April 13, 2010

Google results to take into account site speed

by Darren Allan

Google has announced that its search engine results have started to take into account the speed of a site.

In other words, the faster a site can serve up its pages, the higher it is ranked on returned search results – to an extent.

The theory is that users prefer swiftly responding sites, and are more likely to want to return and use them.

Which is true enough, although some users, gamers for example, also enjoy video heavy sites, with preview footage, or Flash bells and whistles that may take a little more time to load. And these sort of fancier efforts could be ranked downwards.

Still, this move is very much a toe in the water for the search company, as the actual impact site speed will have on page rankings will be minimal.

Google clearly states that the main issue, the relevancy of a page, will still remain the cornerstone of how its results are returned.

Currently, the speed algorithms apparently only effect 1 in 100 search queries on the engine. Although that figure could increase over time.

Also, the new speed measures have only been brought into action for English searches on Google.com thus far.

In a statement on the Google Webmaster Central Blog, the company posted: “We encourage you to start looking at your site’s speed – not only to improve your ranking in search engines, but also to improve everyone’s experience on the Internet.”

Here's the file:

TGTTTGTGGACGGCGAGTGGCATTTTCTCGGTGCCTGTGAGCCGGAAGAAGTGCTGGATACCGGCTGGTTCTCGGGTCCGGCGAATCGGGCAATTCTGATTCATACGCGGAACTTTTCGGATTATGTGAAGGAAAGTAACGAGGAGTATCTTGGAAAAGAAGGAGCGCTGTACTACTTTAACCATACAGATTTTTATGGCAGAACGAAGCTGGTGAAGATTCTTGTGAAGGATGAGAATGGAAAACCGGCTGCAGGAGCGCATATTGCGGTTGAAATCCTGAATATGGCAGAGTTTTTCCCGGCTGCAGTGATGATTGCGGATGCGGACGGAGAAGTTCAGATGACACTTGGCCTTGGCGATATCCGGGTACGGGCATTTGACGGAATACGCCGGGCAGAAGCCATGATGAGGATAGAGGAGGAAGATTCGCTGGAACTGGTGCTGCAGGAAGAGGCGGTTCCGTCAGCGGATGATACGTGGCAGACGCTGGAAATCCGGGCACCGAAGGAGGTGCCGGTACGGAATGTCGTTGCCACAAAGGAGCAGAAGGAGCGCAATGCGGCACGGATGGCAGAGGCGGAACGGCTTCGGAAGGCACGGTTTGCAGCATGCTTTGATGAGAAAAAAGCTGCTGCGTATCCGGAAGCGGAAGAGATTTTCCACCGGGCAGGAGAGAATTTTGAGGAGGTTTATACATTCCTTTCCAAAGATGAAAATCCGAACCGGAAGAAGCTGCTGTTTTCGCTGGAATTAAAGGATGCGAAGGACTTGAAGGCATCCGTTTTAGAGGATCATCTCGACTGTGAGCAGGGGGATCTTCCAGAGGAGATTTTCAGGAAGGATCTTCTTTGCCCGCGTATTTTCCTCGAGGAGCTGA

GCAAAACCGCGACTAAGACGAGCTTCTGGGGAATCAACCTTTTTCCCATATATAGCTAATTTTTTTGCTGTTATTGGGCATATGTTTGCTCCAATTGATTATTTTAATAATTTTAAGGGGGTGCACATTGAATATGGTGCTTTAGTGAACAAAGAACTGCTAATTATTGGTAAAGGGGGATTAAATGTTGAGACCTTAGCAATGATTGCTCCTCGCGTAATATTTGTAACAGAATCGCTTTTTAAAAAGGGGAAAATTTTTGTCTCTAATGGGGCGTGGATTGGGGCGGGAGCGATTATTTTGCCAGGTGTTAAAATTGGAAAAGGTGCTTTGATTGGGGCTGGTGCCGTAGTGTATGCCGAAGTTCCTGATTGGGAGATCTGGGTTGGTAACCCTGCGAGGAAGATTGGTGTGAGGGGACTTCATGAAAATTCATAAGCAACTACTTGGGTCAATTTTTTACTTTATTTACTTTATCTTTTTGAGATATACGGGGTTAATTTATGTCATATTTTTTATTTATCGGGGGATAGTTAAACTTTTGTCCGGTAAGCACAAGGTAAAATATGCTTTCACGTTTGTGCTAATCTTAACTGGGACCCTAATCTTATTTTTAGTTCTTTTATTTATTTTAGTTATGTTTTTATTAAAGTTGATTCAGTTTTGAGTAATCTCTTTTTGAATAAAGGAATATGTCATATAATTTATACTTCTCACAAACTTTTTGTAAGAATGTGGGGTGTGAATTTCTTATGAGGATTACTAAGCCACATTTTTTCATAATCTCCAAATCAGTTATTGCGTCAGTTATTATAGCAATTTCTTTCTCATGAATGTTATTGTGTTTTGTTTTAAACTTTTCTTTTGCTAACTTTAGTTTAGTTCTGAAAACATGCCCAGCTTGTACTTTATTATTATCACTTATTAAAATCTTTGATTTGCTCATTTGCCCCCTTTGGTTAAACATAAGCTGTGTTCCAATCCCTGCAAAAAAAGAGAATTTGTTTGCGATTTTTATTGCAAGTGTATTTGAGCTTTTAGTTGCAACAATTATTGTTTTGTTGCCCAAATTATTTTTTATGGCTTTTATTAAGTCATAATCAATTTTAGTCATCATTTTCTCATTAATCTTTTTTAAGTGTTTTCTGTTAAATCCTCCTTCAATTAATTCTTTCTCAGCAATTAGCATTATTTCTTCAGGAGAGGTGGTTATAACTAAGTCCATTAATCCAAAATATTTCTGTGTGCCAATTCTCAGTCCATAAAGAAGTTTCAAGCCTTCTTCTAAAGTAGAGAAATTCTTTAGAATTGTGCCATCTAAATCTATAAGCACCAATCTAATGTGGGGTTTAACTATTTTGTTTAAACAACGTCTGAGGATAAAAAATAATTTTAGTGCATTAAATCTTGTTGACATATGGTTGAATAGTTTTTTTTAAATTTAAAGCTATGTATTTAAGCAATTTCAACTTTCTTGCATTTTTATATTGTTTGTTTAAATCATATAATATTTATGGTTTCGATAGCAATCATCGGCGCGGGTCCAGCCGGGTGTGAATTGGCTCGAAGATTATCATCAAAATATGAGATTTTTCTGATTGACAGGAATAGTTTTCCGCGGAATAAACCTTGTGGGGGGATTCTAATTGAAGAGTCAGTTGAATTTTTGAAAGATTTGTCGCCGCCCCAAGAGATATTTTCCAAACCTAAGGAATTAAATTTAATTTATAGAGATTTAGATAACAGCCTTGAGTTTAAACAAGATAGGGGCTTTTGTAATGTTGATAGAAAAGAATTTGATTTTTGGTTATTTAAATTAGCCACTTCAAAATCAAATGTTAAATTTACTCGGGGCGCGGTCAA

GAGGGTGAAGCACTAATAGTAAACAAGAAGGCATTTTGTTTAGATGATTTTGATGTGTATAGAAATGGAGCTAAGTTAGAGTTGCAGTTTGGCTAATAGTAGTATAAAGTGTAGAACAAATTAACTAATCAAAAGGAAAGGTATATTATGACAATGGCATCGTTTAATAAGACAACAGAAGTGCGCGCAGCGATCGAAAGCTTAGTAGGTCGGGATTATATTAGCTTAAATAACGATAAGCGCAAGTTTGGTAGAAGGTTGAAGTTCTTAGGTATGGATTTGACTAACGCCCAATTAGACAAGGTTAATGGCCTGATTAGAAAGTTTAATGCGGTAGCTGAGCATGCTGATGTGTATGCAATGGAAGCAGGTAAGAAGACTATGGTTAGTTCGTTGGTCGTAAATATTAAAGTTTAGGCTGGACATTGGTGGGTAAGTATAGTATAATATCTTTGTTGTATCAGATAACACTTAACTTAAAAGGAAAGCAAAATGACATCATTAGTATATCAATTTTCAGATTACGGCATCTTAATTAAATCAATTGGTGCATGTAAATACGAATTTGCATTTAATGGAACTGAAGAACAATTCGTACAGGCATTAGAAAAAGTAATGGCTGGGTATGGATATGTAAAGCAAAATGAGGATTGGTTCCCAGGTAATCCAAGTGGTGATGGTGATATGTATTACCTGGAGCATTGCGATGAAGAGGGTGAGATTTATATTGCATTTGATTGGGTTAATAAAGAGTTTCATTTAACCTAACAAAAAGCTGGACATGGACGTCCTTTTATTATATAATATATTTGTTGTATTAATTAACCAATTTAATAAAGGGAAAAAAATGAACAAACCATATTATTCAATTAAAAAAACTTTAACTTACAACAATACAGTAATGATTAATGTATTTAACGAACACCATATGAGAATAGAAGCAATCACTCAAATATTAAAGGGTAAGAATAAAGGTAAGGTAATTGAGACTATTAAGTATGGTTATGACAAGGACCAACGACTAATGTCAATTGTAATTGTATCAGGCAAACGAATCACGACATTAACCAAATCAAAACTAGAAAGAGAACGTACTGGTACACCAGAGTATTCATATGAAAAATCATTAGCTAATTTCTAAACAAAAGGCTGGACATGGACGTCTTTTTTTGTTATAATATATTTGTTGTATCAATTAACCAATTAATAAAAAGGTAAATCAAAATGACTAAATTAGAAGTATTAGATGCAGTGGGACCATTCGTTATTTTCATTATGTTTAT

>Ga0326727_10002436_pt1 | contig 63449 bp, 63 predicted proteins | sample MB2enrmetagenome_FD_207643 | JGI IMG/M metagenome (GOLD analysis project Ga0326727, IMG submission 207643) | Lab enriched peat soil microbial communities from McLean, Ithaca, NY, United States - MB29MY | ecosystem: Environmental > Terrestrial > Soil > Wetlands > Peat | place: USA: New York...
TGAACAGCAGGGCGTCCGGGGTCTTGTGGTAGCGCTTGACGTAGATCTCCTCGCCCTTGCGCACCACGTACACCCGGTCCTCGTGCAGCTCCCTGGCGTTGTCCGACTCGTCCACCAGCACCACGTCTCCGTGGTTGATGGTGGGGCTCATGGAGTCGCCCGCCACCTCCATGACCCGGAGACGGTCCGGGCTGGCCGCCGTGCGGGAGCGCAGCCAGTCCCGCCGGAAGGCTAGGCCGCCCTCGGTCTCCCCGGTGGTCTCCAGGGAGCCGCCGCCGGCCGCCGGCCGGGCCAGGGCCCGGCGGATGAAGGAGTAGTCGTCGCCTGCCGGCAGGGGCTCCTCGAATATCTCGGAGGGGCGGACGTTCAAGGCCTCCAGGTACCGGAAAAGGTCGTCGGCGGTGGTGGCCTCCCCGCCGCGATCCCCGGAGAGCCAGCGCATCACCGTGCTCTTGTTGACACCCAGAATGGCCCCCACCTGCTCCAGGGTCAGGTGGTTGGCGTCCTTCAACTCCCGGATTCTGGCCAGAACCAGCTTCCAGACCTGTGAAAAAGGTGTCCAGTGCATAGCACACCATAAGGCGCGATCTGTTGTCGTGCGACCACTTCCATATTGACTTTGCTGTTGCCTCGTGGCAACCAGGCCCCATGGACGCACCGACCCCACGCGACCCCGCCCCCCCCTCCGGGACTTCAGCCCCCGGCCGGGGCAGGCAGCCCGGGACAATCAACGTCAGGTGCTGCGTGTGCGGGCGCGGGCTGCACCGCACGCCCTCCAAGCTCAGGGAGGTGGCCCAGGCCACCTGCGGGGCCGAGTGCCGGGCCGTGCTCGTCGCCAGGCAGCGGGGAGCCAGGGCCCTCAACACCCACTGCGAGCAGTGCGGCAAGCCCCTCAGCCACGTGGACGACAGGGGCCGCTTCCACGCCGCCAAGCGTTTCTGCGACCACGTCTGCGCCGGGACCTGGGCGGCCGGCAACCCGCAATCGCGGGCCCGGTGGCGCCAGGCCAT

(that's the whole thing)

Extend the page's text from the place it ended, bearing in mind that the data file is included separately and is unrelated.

Google then mentions some tools you can use to evaluate and improve your site’s speed.

These include Page Speed (http://code.google.com/speed/page-speed), YSlow from Yahoo (http://developer.yahoo.com/yslow), and Web Pagetest (http://www.webpagetest.org).

If you’ve noticed that your site has mysteriously slipped down Google recently, it could be that you’re one of the 1% of web pages which have been revised by the new speed algorithms. As they’ve actually been running for the last couple of weeks.

Reactions seem mixed thus far, with some welcoming the change in the comments on the blog post, and others concerned about image or video laden sites being penalised, as we’ve already mentioned.

Another comment questioned exactly how Google measured site speed, and yet another said that they were removing Google Analytics code from all their sites because it slows things down.

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